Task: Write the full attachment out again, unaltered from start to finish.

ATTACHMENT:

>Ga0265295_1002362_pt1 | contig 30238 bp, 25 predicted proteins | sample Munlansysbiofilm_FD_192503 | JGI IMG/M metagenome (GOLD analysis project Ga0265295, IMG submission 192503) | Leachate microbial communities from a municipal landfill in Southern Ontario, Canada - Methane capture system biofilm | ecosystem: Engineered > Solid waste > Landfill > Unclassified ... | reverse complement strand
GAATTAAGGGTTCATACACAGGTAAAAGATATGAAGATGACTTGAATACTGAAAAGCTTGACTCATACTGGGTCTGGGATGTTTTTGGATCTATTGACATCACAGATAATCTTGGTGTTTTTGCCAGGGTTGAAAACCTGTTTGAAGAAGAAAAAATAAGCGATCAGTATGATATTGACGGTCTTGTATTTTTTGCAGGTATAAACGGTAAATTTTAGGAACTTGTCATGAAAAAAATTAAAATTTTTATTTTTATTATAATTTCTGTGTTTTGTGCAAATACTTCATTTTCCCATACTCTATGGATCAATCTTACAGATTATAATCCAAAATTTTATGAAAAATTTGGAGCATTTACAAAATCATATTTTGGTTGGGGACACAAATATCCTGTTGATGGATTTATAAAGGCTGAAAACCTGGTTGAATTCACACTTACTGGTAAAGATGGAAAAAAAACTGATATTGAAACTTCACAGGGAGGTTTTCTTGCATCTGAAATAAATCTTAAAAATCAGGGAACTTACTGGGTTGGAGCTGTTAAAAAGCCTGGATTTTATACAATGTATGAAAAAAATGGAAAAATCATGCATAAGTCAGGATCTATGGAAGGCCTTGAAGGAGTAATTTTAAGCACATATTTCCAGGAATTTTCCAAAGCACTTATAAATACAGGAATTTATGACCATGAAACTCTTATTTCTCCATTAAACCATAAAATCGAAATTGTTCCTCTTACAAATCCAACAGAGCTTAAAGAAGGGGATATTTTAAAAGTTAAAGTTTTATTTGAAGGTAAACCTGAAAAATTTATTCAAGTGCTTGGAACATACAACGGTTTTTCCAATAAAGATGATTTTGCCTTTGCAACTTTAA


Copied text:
>Ga0265295_1002362_pt1 | contig 30238 bp, 25 predicted proteins | sample Munlansysbiofilm_FD_192503 | JGI IMG/M metagenome (GOLD analysis project Ga0265295, IMG submission 192503) | Leachate microbial communities from a municipal landfill in Southern Ontario, Canada - Methane capture system biofilm | ecosystem: Engineered > Solid waste > Landfill > Unclassified ... | reverse complement strand
GAATTAAGGGTTCATACACAGGTAAAAGATATGAAGATGACTTGAATACTGAAAAGCTTGACTCATACTGGGTCTGGGATGTTTTTGGATCTATTGACATCACAGATAATCTTGGTGTTTTTGCCAGGGTTGAAAACCTGTTTGAAGAAGAAAAAATAAGCGATCAGTATGATATTGACGGTCTTGTATTTTTTGCAGGTATAAACGGTAAATTTTAGGAACTTGTCATGAAAAAAATTAAAATTTTTATTTTTATTATAATTTCTGTGTTTTGTGCAAATACTTCATTTTCCCATACTCTATGGATCAATCTTACAGATTATAATCCAAAATTTTATGAAAAATTTGGAGCATTTACAAAATCATATTTTGGTTGGGGACACAAATATCCTGTTGATGGATTTATAAAGGCTGAAAACCTGGTTGAATTCACACTTACTGGTAAAGATGGAAAAAAAACTGATATTGAAACTTCACAGGGAGGTTTTCTTGCATCTGAAATAAATCTTAAAAATCAGGGAACTTACTGGGTTGGAGCTGTTAAAAAGCCTGGATTTTATACAATGTATGAAAAAAATGGAAAAATCATGCATAAGTCAGGATCTATGGAAGGCCTTGAAGGAGTAATTTTAAGCACATATTTCCAGGAATTTTCCAAAGCACTTATAAATACAGGAATTTATGACCATGAAACTCTTATTTCTCCATTAAACCATAAAATCGAAATTGTTCCTCTTACAAATCCAACAGAGCTTAAAGAAGGGGATATTTTAAAAGTTAAAGTTTTATTTGAAGGTAAACCTGAAAAATTTATTCAAGTGCTTGGAACATACAACGGTTTTTCCAATAAAGATGATTTTGCCTTTGCAACTTTAA